A flaw in Europe’s clean energy plan allows fuel from felled trees to qualify as renewable energy when in fact this would accelerate climate change and devastate forests, warn a group of scientists from the world’s leading universities.
None of the palm oil producing governments have yet made any statement in the European media about the EU's plan to ban biofuels from palm oil. This op-ed by Malaysia's Datuk Seri Mah Siew Keong explains why the EU's palm oil policies can prove to be dangerous.
By failing to take a holistic approach and treat the LULUCF and renewable energy dossiers as separate and distinct issues, the EU is slicing Europe’s bioeconomy up like a piece of salami, warns Sylvain Lhôte.
Staging such an important exhibition as EXPO 2017 in Kazakhstan will accelerate our transition to a modern and sustainable economy, writes Kairat Abdrakhamanov. EXPO 2017 taking place from 10 June to 10 September 2017 in Astana, Kazakhstan. Its theme is "Future Energy".
Clouds are gathering on the international climate agenda. But Europe must continue with its efforts despite the fact that President Trump has decided to pull out of the Paris Agreement, writes Kristian Ruby.
If Europe wants to walk the talk on climate change, it needs to get out of fossil fuels by 2050. And the real ambition must be to drive change towards renewable heat, which is still addicted to fossil fuels, writes Nigel Cotton.
Cities are often leaders in climate action and ambition. National governments need to recognise this and empower them with the financial and technical means to complete their transition away from fossil fuels, writes Abdeluheb Choho.
Transparency and long-term planning are the only ways to reduce the cost of the transition and align climate and energy policies, argues Quentin Genard of E3G. The EU’s Governance Regulation can do that.
For almost 20 years since the liberalisation in the power sector, governments around the world have been struggling to find a durable market design, even before subsidised renewables entered the stage, explains Graham Weale.
In just over a decade, we will be able to build a new electricity system around renewable energy that is cleaner, produces almost no carbon emissions, costs less than a system built around natural gas, and is just as reliable, writes David Nelson.
Despite broad public acceptance, investments in renewable energy sources in Germany and the EU have been dramatically decreasing. The failing legislation and exclusion of citizen investments in renewables are jeopardising the Energiewende, writes Hans-Josef Fell.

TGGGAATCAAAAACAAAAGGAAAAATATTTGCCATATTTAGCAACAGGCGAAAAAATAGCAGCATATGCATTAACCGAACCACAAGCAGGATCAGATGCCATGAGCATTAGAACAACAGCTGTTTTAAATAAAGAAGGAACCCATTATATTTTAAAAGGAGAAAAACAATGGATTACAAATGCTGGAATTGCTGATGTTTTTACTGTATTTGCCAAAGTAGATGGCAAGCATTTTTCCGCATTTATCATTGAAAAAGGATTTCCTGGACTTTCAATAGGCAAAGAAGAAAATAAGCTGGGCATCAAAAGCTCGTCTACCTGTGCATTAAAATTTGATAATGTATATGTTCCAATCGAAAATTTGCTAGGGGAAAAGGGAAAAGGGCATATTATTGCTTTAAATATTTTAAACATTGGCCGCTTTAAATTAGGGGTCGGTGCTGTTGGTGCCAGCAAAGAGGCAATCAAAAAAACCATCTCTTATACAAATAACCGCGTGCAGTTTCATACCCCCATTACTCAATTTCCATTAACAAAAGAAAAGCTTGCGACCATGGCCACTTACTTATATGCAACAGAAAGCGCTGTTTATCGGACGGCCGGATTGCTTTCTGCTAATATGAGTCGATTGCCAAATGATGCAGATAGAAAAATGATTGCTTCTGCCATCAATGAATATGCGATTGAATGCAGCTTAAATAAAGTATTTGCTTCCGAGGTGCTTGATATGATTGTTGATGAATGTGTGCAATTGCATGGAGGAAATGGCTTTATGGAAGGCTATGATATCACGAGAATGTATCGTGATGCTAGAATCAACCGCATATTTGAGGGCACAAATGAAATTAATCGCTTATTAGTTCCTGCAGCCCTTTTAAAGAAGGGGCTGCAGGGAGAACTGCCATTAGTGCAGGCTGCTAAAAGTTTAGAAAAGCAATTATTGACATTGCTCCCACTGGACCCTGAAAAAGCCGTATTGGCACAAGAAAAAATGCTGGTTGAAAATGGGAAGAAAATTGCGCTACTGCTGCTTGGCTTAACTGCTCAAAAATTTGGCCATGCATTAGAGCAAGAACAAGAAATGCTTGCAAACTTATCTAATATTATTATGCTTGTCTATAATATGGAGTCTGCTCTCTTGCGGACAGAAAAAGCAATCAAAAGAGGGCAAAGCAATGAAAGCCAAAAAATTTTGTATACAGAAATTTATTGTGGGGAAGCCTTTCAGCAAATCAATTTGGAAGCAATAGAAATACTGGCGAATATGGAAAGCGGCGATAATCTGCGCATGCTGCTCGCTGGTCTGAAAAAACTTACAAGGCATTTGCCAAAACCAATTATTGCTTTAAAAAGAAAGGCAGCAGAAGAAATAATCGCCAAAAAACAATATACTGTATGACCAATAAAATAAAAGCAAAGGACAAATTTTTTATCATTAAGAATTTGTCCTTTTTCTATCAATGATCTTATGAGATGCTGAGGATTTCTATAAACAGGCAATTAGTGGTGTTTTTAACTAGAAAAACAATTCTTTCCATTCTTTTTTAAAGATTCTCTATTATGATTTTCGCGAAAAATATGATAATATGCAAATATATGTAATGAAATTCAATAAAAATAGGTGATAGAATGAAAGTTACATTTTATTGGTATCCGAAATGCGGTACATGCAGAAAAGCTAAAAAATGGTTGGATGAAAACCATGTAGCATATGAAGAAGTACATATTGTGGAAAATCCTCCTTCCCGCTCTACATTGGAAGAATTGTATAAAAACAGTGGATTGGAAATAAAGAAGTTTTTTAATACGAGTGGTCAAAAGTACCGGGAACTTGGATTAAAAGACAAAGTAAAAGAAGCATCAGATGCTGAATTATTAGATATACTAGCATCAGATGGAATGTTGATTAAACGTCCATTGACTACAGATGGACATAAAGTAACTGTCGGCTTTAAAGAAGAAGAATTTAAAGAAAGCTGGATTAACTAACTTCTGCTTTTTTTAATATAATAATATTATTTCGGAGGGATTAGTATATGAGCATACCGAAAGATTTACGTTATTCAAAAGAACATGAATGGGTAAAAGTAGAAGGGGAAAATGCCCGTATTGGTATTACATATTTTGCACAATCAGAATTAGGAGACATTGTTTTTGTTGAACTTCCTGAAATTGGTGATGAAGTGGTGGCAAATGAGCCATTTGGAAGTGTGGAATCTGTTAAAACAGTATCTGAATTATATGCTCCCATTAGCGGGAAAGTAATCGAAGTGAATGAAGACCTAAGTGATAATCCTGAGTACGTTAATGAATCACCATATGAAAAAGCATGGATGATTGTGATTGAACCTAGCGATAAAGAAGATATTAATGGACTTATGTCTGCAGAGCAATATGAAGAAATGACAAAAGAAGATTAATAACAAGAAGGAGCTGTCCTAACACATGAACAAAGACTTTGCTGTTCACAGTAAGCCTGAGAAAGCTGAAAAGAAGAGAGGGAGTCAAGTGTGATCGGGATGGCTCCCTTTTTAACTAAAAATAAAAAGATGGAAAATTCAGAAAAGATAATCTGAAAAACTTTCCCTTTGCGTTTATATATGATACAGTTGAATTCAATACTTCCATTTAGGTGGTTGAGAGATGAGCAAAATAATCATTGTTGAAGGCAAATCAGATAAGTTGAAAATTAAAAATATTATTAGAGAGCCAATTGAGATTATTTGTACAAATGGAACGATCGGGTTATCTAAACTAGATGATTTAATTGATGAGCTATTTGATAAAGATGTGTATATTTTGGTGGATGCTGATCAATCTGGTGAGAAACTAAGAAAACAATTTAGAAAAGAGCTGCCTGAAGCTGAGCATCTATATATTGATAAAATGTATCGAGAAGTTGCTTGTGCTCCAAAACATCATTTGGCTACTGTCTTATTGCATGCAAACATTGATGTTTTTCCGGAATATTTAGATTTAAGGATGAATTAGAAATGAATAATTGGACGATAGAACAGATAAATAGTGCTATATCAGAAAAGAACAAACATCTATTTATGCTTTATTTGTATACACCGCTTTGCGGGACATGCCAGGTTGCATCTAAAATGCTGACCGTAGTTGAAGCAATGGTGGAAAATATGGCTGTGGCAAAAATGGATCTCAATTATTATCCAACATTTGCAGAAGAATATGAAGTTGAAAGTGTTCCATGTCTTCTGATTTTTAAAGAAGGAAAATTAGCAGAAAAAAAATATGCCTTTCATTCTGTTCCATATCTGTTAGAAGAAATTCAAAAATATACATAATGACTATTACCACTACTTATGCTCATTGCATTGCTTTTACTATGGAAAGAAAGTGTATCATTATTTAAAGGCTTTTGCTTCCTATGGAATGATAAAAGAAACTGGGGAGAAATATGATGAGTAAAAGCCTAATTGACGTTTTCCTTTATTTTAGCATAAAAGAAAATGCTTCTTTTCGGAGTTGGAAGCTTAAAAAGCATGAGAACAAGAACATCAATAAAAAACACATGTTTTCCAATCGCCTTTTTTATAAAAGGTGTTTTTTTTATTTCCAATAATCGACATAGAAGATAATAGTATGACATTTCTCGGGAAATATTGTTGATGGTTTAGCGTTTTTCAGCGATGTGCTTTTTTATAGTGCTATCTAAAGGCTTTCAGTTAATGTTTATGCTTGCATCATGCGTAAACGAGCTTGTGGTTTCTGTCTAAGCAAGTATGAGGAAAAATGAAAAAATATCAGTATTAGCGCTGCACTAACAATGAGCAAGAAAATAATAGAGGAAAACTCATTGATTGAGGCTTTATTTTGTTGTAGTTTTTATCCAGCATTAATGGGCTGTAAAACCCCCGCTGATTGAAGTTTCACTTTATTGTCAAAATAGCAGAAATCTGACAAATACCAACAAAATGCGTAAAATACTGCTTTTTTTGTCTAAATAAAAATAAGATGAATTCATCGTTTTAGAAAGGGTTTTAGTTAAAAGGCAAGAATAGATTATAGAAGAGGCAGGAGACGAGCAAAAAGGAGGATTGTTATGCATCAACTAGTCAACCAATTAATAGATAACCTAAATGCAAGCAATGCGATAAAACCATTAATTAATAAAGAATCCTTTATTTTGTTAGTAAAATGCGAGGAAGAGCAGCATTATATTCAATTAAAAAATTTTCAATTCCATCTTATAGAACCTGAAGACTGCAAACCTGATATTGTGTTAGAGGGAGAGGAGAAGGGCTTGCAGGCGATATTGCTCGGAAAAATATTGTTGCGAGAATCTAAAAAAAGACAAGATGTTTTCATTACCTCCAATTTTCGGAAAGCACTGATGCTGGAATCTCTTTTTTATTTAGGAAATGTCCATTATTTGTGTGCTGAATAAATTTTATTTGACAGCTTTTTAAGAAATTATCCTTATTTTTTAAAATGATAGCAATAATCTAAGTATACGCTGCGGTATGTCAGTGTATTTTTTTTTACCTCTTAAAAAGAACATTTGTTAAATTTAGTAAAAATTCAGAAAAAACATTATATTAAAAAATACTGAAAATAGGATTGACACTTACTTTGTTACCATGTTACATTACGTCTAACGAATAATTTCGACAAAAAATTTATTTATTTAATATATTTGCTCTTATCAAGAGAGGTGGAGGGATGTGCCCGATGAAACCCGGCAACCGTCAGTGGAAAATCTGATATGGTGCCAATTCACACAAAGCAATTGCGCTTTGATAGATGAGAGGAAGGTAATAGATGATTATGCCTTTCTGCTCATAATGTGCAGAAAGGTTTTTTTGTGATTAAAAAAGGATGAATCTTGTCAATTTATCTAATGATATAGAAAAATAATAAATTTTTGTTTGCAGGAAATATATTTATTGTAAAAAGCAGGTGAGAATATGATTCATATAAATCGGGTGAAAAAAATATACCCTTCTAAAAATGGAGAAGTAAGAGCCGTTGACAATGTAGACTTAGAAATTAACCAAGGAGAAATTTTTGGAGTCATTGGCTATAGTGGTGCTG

Today is the International Day of Forests: 1.6 billion people rely on them for their livelihoods; they are home to more than 80% of the terrestrial life; and they’re a crucial bulwark against climate change, writes Linde Zuidema.
Poland’s government has finally promised action after air pollution provoked the ire of the general public. However, Marek Józefiak wonders if Warsaw will dare to take action that will affect their coal-centred vision of economy.
Climate change denialism may have swept the Trump Administration, but the fight against global warming and greenhouse gases remains at the top of the agenda for most other international organisations and governments, writes Nicolas Tenzer.
The European Commission's plans to deliver clean energy for all Europeans fail becuase they do not do enough to boost energy efficiency and renewables, writes Dr Yamina Saheb. Only a 40% EU-wide energy efficiency target makes sense.
Last year's Winter Energy Package contains the seeds of two fundamental economic and political requirements needed for the EU to prosper: returning some ‘power to the people’, alongside European investment and network integration, write a number of energy experts.
A response delivered by Commissioner Miguel Arias Cañete in the European Parliament last week demonstrates just how dangerously out of touch with reality the executive is on a policy that impacts on the lives of hundreds of thousands of EU citizens, writes Dick Roche.
The European Commission’s raft of energy policy proposals not only threatens to derail efforts to fight climate change, it squanders a chance to make the EU more relevant for its citizens, writes Jorgo Riss.
Improving the energy efficiency of our buildings is an area where EU action can make a big difference for citizens, while their digitalisation and integration into the energy system are indispensable for creating jobs and growth, and driving innovation, writes Lars Tveen.
In one week the European Commission is expected to present its big energy package for 2030. It remains uncertain if the optimistic promises to put energy efficiency first and make the EU a global leader in renewable energy will be fulfilled, writes Roland Joebstl.
The European Commission will soon release its second annual report on the State of the European Energy Union. This is a pivotal moment in the EU's political calendar, write Teresa Ribera and Thomas Spencer.
The EU needs to stop treating all energy sources as if they were equally desirable when it comes to energy savings. This approach undermines the promotion of renewables, with negative effects for the EU’s energy independence, writes Anders Stouge.